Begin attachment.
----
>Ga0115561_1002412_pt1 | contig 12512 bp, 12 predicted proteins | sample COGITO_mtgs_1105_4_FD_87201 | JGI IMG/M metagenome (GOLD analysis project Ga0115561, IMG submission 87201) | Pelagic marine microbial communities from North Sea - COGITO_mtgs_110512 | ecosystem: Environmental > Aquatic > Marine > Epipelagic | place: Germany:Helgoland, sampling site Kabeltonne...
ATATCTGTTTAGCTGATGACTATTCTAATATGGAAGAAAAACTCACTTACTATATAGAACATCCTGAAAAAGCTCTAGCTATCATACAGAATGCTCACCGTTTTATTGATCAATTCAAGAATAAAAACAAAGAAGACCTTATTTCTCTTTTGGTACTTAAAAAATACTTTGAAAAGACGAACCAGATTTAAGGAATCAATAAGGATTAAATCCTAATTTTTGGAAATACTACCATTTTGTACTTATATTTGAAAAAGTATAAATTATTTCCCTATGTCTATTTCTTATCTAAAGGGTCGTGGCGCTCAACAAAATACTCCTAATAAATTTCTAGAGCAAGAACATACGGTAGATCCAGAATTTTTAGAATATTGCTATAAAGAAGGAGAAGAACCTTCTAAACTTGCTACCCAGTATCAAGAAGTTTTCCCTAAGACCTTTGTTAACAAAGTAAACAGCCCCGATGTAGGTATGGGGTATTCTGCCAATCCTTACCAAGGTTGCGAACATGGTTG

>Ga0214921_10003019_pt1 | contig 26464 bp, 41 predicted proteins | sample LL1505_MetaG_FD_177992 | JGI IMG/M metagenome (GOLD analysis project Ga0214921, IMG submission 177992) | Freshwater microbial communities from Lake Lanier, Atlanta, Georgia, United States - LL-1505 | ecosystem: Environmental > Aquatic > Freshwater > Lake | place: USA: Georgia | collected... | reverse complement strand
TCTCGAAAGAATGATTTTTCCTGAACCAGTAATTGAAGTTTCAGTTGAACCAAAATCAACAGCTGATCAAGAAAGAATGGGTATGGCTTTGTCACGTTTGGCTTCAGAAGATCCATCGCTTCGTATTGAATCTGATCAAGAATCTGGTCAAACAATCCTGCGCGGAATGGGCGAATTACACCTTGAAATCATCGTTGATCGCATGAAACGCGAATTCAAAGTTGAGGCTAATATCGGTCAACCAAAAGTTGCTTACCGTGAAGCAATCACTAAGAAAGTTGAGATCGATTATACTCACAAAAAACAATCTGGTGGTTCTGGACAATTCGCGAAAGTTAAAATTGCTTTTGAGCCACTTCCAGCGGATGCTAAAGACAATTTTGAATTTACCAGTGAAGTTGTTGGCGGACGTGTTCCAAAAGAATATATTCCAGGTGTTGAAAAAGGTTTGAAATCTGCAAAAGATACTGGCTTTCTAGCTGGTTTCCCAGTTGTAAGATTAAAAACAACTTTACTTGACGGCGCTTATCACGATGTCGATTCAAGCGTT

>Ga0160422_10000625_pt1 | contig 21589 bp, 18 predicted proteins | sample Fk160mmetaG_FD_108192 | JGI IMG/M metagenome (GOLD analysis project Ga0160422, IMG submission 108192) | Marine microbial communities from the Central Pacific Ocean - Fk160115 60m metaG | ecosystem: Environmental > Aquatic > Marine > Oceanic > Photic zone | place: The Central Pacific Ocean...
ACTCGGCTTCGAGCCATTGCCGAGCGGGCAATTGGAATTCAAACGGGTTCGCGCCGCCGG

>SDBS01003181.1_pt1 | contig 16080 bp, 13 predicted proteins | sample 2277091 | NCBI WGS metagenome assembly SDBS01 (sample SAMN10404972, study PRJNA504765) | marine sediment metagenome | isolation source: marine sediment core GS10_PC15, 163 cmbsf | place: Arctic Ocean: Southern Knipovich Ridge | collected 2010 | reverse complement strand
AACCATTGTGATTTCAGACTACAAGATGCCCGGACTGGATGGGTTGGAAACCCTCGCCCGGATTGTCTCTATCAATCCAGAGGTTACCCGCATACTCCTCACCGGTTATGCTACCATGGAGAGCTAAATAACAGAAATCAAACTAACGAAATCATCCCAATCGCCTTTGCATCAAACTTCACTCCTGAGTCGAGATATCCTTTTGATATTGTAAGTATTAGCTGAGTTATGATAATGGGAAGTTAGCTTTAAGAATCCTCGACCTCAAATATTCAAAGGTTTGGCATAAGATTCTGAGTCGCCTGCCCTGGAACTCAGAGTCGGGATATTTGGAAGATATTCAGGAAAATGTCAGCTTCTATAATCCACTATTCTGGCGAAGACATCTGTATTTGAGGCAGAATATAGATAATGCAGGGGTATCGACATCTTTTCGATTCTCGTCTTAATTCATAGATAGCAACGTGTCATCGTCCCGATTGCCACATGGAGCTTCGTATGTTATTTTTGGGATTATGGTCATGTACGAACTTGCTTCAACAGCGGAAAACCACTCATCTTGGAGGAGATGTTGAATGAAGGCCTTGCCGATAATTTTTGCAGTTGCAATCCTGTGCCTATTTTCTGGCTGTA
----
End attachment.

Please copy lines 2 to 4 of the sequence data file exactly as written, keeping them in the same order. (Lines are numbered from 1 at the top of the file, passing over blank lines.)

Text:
ATATCTGTTTAGCTGATGACTATTCTAATATGGAAGAAAAACTCACTTACTATATAGAACATCCTGAAAAAGCTCTAGCTATCATACAGAATGCTCACCGTTTTATTGATCAATTCAAGAATAAAAACAAAGAAGACCTTATTTCTCTTTTGGTACTTAAAAAATACTTTGAAAAGACGAACCAGATTTAAGGAATCAATAAGGATTAAATCCTAATTTTTGGAAATACTACCATTTTGTACTTATATTTGAAAAAGTATAAATTATTTCCCTATGTCTATTTCTTATCTAAAGGGTCGTGGCGCTCAACAAAATACTCCTAATAAATTTCTAGAGCAAGAACATACGGTAGATCCAGAATTTTTAGAATATTGCTATAAAGAAGGAGAAGAACCTTCTAAACTTGCTACCCAGTATCAAGAAGTTTTCCCTAAGACCTTTGTTAACAAAGTAAACAGCCCCGATGTAGGTATGGGGTATTCTGCCAATCCTTACCAAGGTTGCGAACATGGTTG

>Ga0214921_10003019_pt1 | contig 26464 bp, 41 predicted proteins | sample LL1505_MetaG_FD_177992 | JGI IMG/M metagenome (GOLD analysis project Ga0214921, IMG submission 177992) | Freshwater microbial communities from Lake Lanier, Atlanta, Georgia, United States - LL-1505 | ecosystem: Environmental > Aquatic > Freshwater > Lake | place: USA: Georgia | collected... | reverse complement strand
TCTCGAAAGAATGATTTTTCCTGAACCAGTAATTGAAGTTTCAGTTGAACCAAAATCAACAGCTGATCAAGAAAGAATGGGTATGGCTTTGTCACGTTTGGCTTCAGAAGATCCATCGCTTCGTATTGAATCTGATCAAGAATCTGGTCAAACAATCCTGCGCGGAATGGGCGAATTACACCTTGAAATCATCGTTGATCGCATGAAACGCGAATTCAAAGTTGAGGCTAATATCGGTCAACCAAAAGTTGCTTACCGTGAAGCAATCACTAAGAAAGTTGAGATCGATTATACTCACAAAAAACAATCTGGTGGTTCTGGACAATTCGCGAAAGTTAAAATTGCTTTTGAGCCACTTCCAGCGGATGCTAAAGACAATTTTGAATTTACCAGTGAAGTTGTTGGCGGACGTGTTCCAAAAGAATATATTCCAGGTGTTGAAAAAGGTTTGAAATCTGCAAAAGATACTGGCTTTCTAGCTGGTTTCCCAGTTGTAAGATTAAAAACAACTTTACTTGACGGCGCTTATCACGATGTCGATTCAAGCGTT